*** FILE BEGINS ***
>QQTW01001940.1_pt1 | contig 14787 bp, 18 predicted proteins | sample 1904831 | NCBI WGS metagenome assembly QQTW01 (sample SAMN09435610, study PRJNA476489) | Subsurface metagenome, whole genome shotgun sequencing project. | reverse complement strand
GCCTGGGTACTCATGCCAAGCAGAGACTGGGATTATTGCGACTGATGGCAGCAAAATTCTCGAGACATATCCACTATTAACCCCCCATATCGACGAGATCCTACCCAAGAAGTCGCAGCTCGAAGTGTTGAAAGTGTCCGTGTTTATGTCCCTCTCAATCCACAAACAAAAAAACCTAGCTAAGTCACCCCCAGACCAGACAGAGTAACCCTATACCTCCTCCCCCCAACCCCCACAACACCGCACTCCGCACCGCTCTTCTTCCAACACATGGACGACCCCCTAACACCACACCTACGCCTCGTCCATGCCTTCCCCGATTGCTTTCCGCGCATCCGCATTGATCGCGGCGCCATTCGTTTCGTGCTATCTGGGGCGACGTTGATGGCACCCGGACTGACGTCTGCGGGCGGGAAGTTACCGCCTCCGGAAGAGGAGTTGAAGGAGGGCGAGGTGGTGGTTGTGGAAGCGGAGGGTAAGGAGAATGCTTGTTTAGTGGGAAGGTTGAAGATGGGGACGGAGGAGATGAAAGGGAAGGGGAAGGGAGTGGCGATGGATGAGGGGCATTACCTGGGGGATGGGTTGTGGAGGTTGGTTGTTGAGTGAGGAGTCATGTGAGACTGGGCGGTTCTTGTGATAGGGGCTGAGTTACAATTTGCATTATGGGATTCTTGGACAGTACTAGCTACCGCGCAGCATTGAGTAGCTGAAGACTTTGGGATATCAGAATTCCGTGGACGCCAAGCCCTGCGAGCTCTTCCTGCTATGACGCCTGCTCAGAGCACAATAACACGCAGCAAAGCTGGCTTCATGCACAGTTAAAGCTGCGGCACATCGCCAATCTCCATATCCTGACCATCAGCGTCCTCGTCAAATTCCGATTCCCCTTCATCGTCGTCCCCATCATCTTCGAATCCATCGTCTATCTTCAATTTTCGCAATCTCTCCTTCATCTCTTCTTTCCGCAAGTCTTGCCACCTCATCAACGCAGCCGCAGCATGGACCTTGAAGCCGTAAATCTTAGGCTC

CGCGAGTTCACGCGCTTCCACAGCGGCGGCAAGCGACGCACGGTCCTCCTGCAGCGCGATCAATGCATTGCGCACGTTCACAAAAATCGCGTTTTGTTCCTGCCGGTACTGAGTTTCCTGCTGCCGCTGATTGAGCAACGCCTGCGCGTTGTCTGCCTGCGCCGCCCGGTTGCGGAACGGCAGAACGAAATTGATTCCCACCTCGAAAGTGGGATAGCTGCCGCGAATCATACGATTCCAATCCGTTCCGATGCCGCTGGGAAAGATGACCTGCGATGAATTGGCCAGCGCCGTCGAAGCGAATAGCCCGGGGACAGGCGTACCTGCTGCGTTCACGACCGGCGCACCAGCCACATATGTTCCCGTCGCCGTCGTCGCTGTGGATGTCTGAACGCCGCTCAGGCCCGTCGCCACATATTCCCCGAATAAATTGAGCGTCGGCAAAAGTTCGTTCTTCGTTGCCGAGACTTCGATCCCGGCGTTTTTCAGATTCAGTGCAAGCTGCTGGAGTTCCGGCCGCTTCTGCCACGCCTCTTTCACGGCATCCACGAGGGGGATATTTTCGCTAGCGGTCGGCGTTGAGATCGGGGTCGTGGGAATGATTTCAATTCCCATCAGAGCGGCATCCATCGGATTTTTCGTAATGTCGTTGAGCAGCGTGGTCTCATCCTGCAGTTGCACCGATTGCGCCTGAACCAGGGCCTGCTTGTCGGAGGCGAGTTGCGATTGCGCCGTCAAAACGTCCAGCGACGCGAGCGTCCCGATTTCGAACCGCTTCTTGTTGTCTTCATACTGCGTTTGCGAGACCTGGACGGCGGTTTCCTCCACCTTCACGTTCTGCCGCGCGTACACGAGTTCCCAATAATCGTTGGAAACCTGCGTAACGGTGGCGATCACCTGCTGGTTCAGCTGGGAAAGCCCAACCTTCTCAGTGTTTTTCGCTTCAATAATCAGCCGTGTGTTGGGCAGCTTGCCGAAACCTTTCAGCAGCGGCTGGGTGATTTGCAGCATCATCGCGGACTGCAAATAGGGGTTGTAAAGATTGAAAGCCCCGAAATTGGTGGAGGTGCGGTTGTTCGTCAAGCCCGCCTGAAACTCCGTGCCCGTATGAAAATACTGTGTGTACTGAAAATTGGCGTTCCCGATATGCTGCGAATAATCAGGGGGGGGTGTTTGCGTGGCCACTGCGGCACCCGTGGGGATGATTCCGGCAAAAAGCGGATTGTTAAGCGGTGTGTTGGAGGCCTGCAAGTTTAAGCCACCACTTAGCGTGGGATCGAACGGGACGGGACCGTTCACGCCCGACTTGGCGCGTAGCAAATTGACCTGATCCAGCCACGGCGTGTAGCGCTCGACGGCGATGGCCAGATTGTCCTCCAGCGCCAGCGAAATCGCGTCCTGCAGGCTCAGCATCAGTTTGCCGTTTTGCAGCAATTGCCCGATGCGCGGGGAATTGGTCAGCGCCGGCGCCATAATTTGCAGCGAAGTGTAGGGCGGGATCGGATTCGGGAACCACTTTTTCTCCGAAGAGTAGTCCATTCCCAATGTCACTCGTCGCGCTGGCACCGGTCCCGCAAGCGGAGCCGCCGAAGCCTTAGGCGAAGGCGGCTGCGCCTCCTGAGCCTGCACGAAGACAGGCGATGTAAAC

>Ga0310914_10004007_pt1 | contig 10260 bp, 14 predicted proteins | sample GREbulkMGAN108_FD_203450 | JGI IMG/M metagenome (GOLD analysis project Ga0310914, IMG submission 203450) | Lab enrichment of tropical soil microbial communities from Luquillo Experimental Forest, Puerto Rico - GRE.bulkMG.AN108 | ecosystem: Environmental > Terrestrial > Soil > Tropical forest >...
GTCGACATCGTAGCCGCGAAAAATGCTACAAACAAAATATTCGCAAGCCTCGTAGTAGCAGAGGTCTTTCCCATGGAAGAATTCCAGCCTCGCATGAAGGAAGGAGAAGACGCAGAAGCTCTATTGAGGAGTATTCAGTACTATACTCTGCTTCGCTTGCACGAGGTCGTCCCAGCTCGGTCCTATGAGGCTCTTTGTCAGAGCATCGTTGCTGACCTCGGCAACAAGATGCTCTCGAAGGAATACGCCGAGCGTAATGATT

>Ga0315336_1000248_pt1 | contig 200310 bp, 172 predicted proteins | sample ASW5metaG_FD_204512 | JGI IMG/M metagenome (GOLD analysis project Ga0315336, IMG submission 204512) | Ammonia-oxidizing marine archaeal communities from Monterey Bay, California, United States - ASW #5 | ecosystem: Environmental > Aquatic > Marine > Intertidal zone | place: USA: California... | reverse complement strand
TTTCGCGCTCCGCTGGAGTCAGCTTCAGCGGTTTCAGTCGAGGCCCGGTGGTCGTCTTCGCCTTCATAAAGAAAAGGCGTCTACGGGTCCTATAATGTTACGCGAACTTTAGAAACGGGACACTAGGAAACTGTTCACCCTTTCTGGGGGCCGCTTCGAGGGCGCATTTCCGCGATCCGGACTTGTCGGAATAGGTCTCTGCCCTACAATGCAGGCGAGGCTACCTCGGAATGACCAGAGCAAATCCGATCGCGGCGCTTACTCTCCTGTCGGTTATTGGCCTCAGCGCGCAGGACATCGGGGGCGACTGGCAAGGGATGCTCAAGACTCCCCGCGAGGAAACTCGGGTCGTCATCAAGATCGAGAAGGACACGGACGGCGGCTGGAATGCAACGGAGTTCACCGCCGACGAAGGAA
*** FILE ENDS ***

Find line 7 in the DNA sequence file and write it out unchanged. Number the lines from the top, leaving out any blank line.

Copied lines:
TTTCGCGCTCCGCTGGAGTCAGCTTCAGCGGTTTCAGTCGAGGCCCGGTGGTCGTCTTCGCCTTCATAAAGAAAAGGCGTCTACGGGTCCTATAATGTTACGCGAACTTTAGAAACGGGACACTAGGAAACTGTTCACCCTTTCTGGGGGCCGCTTCGAGGGCGCATTTCCGCGATCCGGACTTGTCGGAATAGGTCTCTGCCCTACAATGCAGGCGAGGCTACCTCGGAATGACCAGAGCAAATCCGATCGCGGCGCTTACTCTCCTGTCGGTTATTGGCCTCAGCGCGCAGGACATCGGGGGCGACTGGCAAGGGATGCTCAAGACTCCCCGCGAGGAAACTCGGGTCGTCATCAAGATCGAGAAGGACACGGACGGCGGCTGGAATGCAACGGAGTTCACCGCCGACGAAGGAA